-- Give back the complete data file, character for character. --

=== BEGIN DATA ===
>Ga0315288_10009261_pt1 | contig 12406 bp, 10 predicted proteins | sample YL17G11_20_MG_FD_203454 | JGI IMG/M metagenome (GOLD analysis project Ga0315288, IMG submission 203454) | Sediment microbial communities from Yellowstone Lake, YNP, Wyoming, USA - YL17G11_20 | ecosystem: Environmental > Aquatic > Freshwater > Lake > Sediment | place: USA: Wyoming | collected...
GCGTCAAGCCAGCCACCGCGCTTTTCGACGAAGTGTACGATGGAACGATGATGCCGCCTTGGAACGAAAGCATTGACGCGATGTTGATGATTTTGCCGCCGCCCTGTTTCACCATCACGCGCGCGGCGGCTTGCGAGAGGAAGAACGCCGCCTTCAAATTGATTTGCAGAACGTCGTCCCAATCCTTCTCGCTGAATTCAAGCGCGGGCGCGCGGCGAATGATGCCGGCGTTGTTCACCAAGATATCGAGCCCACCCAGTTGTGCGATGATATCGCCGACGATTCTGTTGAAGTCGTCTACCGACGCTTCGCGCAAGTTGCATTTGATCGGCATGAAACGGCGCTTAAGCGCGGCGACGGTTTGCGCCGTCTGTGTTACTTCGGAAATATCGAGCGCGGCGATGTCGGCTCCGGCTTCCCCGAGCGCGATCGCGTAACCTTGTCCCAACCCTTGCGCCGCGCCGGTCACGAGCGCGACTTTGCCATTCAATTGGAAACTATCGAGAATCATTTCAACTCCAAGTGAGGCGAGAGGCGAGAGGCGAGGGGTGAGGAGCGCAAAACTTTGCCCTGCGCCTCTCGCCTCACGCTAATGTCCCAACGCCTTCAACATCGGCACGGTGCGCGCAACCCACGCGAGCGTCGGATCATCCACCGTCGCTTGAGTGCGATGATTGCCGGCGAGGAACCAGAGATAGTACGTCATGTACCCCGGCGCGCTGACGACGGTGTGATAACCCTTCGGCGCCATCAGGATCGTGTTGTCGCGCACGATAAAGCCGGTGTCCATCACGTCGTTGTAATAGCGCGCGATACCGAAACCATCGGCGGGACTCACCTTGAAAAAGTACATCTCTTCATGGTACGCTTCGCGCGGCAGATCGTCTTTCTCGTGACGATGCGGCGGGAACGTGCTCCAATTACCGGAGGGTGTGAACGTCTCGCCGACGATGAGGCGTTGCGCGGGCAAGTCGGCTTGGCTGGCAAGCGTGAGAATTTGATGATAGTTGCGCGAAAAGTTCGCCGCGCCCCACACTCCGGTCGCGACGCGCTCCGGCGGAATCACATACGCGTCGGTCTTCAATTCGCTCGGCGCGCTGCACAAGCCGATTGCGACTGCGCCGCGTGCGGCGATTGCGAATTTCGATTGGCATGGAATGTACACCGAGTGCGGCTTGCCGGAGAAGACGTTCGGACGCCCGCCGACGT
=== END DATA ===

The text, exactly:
>Ga0315288_10009261_pt1 | contig 12406 bp, 10 predicted proteins | sample YL17G11_20_MG_FD_203454 | JGI IMG/M metagenome (GOLD analysis project Ga0315288, IMG submission 203454) | Sediment microbial communities from Yellowstone Lake, YNP, Wyoming, USA - YL17G11_20 | ecosystem: Environmental > Aquatic > Freshwater > Lake > Sediment | place: USA: Wyoming | collected...
GCGTCAAGCCAGCCACCGCGCTTTTCGACGAAGTGTACGATGGAACGATGATGCCGCCTTGGAACGAAAGCATTGACGCGATGTTGATGATTTTGCCGCCGCCCTGTTTCACCATCACGCGCGCGGCGGCTTGCGAGAGGAAGAACGCCGCCTTCAAATTGATTTGCAGAACGTCGTCCCAATCCTTCTCGCTGAATTCAAGCGCGGGCGCGCGGCGAATGATGCCGGCGTTGTTCACCAAGATATCGAGCCCACCCAGTTGTGCGATGATATCGCCGACGATTCTGTTGAAGTCGTCTACCGACGCTTCGCGCAAGTTGCATTTGATCGGCATGAAACGGCGCTTAAGCGCGGCGACGGTTTGCGCCGTCTGTGTTACTTCGGAAATATCGAGCGCGGCGATGTCGGCTCCGGCTTCCCCGAGCGCGATCGCGTAACCTTGTCCCAACCCTTGCGCCGCGCCGGTCACGAGCGCGACTTTGCCATTCAATTGGAAACTATCGAGAATCATTTCAACTCCAAGTGAGGCGAGAGGCGAGAGGCGAGGGGTGAGGAGCGCAAAACTTTGCCCTGCGCCTCTCGCCTCACGCTAATGTCCCAACGCCTTCAACATCGGCACGGTGCGCGCAACCCACGCGAGCGTCGGATCATCCACCGTCGCTTGAGTGCGATGATTGCCGGCGAGGAACCAGAGATAGTACGTCATGTACCCCGGCGCGCTGACGACGGTGTGATAACCCTTCGGCGCCATCAGGATCGTGTTGTCGCGCACGATAAAGCCGGTGTCCATCACGTCGTTGTAATAGCGCGCGATACCGAAACCATCGGCGGGACTCACCTTGAAAAAGTACATCTCTTCATGGTACGCTTCGCGCGGCAGATCGTCTTTCTCGTGACGATGCGGCGGGAACGTGCTCCAATTACCGGAGGGTGTGAACGTCTCGCCGACGATGAGGCGTTGCGCGGGCAAGTCGGCTTGGCTGGCAAGCGTGAGAATTTGATGATAGTTGCGCGAAAAGTTCGCCGCGCCCCACACTCCGGTCGCGACGCGCTCCGGCGGAATCACATACGCGTCGGTCTTCAATTCGCTCGGCGCGCTGCACAAGCCGATTGCGACTGCGCCGCGTGCGGCGATTGCGAATTTCGATTGGCATGGAATGTACACCGAGTGCGGCTTGCCGGAGAAGACGTTCGGACGCCCGCCGACGT